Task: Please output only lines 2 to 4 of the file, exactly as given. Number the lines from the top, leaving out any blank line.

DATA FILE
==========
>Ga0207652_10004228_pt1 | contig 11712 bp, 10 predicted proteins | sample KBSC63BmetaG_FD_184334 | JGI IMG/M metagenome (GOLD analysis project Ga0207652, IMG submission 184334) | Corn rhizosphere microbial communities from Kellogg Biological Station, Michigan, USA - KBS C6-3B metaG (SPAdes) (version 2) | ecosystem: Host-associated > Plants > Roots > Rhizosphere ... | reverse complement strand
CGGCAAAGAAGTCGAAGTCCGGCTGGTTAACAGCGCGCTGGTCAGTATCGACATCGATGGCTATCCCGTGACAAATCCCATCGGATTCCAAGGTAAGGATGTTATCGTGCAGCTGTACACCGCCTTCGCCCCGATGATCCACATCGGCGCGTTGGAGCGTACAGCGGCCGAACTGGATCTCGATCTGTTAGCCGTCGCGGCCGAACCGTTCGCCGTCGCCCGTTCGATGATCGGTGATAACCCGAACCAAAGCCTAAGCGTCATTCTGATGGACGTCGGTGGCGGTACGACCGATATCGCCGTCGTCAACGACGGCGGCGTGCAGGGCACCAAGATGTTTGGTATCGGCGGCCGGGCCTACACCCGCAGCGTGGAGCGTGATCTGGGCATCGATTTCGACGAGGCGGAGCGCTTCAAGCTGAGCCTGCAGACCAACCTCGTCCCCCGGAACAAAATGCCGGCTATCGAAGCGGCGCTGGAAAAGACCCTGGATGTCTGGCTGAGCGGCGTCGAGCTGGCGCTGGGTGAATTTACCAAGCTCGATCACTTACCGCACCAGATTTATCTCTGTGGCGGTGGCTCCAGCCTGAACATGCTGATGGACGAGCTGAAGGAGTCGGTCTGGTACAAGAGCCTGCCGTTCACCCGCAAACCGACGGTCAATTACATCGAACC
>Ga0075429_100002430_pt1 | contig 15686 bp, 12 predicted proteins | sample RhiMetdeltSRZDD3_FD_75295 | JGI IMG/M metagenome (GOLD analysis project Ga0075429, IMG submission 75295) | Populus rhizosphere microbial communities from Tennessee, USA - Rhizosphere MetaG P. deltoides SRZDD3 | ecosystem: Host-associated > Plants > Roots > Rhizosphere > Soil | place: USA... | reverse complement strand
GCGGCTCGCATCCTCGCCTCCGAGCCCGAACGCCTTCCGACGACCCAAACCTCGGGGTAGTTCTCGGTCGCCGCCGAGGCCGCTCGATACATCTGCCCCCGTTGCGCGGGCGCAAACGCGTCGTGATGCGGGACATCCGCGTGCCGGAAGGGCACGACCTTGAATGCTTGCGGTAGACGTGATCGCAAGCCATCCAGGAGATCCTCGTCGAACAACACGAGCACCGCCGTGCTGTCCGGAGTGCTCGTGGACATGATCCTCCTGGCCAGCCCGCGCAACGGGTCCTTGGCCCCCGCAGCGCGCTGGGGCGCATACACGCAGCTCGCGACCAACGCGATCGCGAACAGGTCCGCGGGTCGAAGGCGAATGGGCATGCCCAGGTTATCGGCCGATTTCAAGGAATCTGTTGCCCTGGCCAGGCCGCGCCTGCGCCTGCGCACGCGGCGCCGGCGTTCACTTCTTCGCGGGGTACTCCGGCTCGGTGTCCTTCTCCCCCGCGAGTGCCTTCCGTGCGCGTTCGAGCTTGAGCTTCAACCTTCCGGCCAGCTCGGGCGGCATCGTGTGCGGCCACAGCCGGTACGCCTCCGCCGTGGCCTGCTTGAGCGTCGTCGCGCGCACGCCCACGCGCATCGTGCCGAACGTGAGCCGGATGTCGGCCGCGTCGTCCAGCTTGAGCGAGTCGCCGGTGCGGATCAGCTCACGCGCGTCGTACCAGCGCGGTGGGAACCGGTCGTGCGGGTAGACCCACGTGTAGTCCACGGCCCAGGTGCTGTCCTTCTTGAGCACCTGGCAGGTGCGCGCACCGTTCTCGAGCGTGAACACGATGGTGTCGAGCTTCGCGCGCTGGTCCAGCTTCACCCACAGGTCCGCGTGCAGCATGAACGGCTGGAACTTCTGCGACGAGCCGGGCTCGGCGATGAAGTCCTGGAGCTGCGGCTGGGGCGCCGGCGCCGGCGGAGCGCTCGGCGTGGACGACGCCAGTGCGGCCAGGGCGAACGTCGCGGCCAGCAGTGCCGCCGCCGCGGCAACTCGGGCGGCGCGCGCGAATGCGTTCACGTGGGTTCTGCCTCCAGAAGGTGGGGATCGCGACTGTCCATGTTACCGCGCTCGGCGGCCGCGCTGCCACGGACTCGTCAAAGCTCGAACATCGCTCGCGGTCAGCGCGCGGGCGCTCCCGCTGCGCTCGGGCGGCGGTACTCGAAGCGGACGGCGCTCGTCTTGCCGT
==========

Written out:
CGGCAAAGAAGTCGAAGTCCGGCTGGTTAACAGCGCGCTGGTCAGTATCGACATCGATGGCTATCCCGTGACAAATCCCATCGGATTCCAAGGTAAGGATGTTATCGTGCAGCTGTACACCGCCTTCGCCCCGATGATCCACATCGGCGCGTTGGAGCGTACAGCGGCCGAACTGGATCTCGATCTGTTAGCCGTCGCGGCCGAACCGTTCGCCGTCGCCCGTTCGATGATCGGTGATAACCCGAACCAAAGCCTAAGCGTCATTCTGATGGACGTCGGTGGCGGTACGACCGATATCGCCGTCGTCAACGACGGCGGCGTGCAGGGCACCAAGATGTTTGGTATCGGCGGCCGGGCCTACACCCGCAGCGTGGAGCGTGATCTGGGCATCGATTTCGACGAGGCGGAGCGCTTCAAGCTGAGCCTGCAGACCAACCTCGTCCCCCGGAACAAAATGCCGGCTATCGAAGCGGCGCTGGAAAAGACCCTGGATGTCTGGCTGAGCGGCGTCGAGCTGGCGCTGGGTGAATTTACCAAGCTCGATCACTTACCGCACCAGATTTATCTCTGTGGCGGTGGCTCCAGCCTGAACATGCTGATGGACGAGCTGAAGGAGTCGGTCTGGTACAAGAGCCTGCCGTTCACCCGCAAACCGACGGTCAATTACATCGAACC
>Ga0075429_100002430_pt1 | contig 15686 bp, 12 predicted proteins | sample RhiMetdeltSRZDD3_FD_75295 | JGI IMG/M metagenome (GOLD analysis project Ga0075429, IMG submission 75295) | Populus rhizosphere microbial communities from Tennessee, USA - Rhizosphere MetaG P. deltoides SRZDD3 | ecosystem: Host-associated > Plants > Roots > Rhizosphere > Soil | place: USA... | reverse complement strand
GCGGCTCGCATCCTCGCCTCCGAGCCCGAACGCCTTCCGACGACCCAAACCTCGGGGTAGTTCTCGGTCGCCGCCGAGGCCGCTCGATACATCTGCCCCCGTTGCGCGGGCGCAAACGCGTCGTGATGCGGGACATCCGCGTGCCGGAAGGGCACGACCTTGAATGCTTGCGGTAGACGTGATCGCAAGCCATCCAGGAGATCCTCGTCGAACAACACGAGCACCGCCGTGCTGTCCGGAGTGCTCGTGGACATGATCCTCCTGGCCAGCCCGCGCAACGGGTCCTTGGCCCCCGCAGCGCGCTGGGGCGCATACACGCAGCTCGCGACCAACGCGATCGCGAACAGGTCCGCGGGTCGAAGGCGAATGGGCATGCCCAGGTTATCGGCCGATTTCAAGGAATCTGTTGCCCTGGCCAGGCCGCGCCTGCGCCTGCGCACGCGGCGCCGGCGTTCACTTCTTCGCGGGGTACTCCGGCTCGGTGTCCTTCTCCCCCGCGAGTGCCTTCCGTGCGCGTTCGAGCTTGAGCTTCAACCTTCCGGCCAGCTCGGGCGGCATCGTGTGCGGCCACAGCCGGTACGCCTCCGCCGTGGCCTGCTTGAGCGTCGTCGCGCGCACGCCCACGCGCATCGTGCCGAACGTGAGCCGGATGTCGGCCGCGTCGTCCAGCTTGAGCGAGTCGCCGGTGCGGATCAGCTCACGCGCGTCGTACCAGCGCGGTGGGAACCGGTCGTGCGGGTAGACCCACGTGTAGTCCACGGCCCAGGTGCTGTCCTTCTTGAGCACCTGGCAGGTGCGCGCACCGTTCTCGAGCGTGAACACGATGGTGTCGAGCTTCGCGCGCTGGTCCAGCTTCACCCACAGGTCCGCGTGCAGCATGAACGGCTGGAACTTCTGCGACGAGCCGGGCTCGGCGATGAAGTCCTGGAGCTGCGGCTGGGGCGCCGGCGCCGGCGGAGCGCTCGGCGTGGACGACGCCAGTGCGGCCAGGGCGAACGTCGCGGCCAGCAGTGCCGCCGCCGCGGCAACTCGGGCGGCGCGCGCGAATGCGTTCACGTGGGTTCTGCCTCCAGAAGGTGGGGATCGCGACTGTCCATGTTACCGCGCTCGGCGGCCGCGCTGCCACGGACTCGTCAAAGCTCGAACATCGCTCGCGGTCAGCGCGCGGGCGCTCCCGCTGCGCTCGGGCGGCGGTACTCGAAGCGGACGGCGCTCGTCTTGCCGT